Please use this identifier to cite or link to this item:
|Bio-electrochemical response to selected experimental treatments of a soil-type microbial fuel cell for sustainable bioelectricity generation.
|Simeon, Meshack Imologie
microbial fuel cell
|International Conference on Sustainable Technology and Development 2021
|Simeon M. I., Alfons R. Weig, Freitag R. “Bio-electrochemical response to selected experimental treatments of a soil-type microbial fuel cell for sustainable bioelectricity generation. International conference on sustainable development and technology.” 31 Oct.-2 Nov. 2021, Shenzhen, China.
|The need to protect the environment has triggered a search for alternative and sustainable energies to replace or drastically reduce the world's dependence on fossil fuels. Bio-electrochemical systems (BES) are among the leading research topics in alternative energy sources due to their multi-functional potentials. However, their low energy production rate limits their application in the real world. Therefore, architectural and biological optimization is required to take BES beyond laboratory-scale experiments. In this study, we investigated the interactive influence of electrode materials, electrode spacing, and frequent substrate feeding on microbial community diversity and electrochemical behavior of a soil BES for sustainable power generation. Two electrode materials (carbon felt (CF) and stainless steel/epoxy/carbon black composite (SEC) were tested in a soil microbial fuel cell (S-MFC) under three levels of electrode spacings (2, 5, and 8 cm) and treatment frequencies (4, 6, and 8 days). After 30 days of operation, all MFCs achieved an Open-circuit voltage of 782+12.2 mV regardless of the treatment. However, the maximum power of the CF-MFCs was 12.19 + 1.6 mW/m2 at a current of 15.8 mA/m2, while the SEC-MFCs produced 125.69 + 9.3 mW/m2 at a current of 277.4 + 19.3 mA/m2 under the same experimental conditions. The overall best and most sustainable performance (145.3 + 8.03 mW/m2) during the 66-day operating period was obtained with SEC-MFC at 5 cm electrode spacing and a treatment frequency of 8 days. 16S rDNA gene amplicon sequencing of DNA samples from the anode, cathode, and point of maximum power (MPP) revealed complex microbial diversity that showed significant compositional changes at the electrodes and MPP. The results showed that too small or too large electrode spacing and frequent substrate loading were not suitable for the MFC configuration in this study, and the electrode material had the greatest impact on S-MFC performance.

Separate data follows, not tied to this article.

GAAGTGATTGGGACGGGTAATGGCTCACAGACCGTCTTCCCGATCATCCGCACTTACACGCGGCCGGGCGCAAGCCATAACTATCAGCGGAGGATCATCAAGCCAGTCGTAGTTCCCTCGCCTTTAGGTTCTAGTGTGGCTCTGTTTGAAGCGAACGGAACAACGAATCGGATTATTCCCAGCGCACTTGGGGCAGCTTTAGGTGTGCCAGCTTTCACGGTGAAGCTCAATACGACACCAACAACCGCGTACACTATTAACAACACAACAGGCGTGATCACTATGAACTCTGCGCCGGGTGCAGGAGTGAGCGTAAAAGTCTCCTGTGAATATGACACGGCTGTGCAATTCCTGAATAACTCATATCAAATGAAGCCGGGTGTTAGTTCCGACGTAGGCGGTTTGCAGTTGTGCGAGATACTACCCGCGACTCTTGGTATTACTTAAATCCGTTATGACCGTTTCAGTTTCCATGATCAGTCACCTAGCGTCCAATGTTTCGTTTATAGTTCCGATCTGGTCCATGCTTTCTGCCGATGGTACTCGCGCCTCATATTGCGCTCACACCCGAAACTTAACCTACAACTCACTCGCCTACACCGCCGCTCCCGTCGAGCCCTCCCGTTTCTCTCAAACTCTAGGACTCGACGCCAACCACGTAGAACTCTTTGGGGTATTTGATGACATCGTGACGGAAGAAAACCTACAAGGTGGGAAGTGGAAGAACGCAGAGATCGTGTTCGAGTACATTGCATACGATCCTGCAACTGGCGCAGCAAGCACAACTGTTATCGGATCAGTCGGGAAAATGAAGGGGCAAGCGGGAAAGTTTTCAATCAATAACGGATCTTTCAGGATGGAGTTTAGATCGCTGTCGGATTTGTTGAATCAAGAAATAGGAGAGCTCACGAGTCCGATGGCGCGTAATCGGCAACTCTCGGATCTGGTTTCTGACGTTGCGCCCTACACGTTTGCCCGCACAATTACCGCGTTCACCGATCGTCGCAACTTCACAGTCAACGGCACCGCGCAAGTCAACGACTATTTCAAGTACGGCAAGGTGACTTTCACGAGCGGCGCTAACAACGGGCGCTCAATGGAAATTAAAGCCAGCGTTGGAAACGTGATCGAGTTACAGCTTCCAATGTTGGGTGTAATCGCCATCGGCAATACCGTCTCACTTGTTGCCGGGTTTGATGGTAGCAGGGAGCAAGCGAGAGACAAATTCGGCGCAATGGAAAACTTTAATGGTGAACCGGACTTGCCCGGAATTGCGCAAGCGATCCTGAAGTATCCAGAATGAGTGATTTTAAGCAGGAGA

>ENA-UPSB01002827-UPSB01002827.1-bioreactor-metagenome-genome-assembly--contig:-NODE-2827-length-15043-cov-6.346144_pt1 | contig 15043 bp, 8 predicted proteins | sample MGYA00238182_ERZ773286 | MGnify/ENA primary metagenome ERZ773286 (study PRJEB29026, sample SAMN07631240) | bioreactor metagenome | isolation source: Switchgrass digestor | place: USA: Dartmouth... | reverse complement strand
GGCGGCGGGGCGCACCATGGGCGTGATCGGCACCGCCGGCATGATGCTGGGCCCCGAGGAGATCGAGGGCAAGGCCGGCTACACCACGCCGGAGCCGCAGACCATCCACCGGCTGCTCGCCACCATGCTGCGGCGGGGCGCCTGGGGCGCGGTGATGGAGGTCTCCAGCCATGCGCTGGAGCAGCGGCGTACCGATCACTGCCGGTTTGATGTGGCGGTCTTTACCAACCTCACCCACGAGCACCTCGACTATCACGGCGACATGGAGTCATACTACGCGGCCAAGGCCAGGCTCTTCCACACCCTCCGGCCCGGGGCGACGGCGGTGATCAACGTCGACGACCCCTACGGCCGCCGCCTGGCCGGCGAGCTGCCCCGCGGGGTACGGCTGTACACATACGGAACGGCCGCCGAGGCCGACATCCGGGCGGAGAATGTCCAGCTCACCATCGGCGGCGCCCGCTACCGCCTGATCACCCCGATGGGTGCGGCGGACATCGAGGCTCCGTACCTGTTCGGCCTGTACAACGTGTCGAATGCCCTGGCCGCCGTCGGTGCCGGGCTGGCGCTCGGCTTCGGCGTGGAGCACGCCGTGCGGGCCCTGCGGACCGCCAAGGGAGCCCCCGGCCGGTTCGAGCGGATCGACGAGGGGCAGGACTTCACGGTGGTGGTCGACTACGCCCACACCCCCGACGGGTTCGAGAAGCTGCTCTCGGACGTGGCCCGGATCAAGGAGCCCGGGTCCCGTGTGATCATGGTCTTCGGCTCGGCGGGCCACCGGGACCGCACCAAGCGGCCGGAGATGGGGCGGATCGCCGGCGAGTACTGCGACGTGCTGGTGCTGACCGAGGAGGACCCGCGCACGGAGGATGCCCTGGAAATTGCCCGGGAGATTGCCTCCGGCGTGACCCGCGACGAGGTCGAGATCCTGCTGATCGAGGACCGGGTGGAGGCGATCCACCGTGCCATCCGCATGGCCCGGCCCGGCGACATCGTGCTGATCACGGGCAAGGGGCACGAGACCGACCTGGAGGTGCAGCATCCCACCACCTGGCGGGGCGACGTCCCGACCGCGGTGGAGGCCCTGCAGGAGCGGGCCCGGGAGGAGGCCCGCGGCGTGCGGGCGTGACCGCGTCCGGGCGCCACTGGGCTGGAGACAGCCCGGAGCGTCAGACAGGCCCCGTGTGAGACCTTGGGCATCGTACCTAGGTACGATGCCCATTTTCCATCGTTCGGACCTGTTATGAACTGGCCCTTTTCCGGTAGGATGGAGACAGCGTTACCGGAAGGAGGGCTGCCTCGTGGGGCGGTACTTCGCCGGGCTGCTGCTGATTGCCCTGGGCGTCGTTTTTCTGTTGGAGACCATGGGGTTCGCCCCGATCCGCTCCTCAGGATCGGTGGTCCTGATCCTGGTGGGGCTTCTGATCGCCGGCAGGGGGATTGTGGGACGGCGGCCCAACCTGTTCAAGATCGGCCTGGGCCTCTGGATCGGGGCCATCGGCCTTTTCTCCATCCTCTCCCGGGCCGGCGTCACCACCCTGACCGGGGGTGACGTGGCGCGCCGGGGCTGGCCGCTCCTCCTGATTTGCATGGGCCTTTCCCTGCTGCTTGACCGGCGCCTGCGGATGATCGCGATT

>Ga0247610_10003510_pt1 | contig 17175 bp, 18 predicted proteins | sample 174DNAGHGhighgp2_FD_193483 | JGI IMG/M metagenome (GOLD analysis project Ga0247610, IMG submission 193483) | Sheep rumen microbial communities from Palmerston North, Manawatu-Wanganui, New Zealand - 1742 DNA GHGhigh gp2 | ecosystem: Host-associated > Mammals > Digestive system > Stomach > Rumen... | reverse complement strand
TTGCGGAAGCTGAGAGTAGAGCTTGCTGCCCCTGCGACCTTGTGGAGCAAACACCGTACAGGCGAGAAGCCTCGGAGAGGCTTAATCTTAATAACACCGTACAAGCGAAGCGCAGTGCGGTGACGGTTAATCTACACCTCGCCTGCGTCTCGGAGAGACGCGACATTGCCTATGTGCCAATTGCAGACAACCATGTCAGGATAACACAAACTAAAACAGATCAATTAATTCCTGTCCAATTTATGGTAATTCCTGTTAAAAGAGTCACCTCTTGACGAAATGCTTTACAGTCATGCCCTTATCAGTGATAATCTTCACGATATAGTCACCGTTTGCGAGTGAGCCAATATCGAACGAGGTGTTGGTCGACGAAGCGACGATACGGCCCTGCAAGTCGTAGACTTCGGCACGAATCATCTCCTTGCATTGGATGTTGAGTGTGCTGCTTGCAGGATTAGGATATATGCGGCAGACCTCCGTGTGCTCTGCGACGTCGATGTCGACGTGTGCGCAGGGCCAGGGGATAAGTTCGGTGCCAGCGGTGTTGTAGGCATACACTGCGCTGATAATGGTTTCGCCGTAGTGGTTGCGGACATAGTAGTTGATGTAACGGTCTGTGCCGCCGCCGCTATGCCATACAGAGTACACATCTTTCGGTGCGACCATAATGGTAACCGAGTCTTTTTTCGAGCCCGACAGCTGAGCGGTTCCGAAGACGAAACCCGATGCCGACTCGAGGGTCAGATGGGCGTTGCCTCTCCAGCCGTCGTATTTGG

|Appears in Collections:
|Agric. and Bioresources Engineering
Items in DSpace are protected by copyright, with all rights reserved, unless otherwise indicated.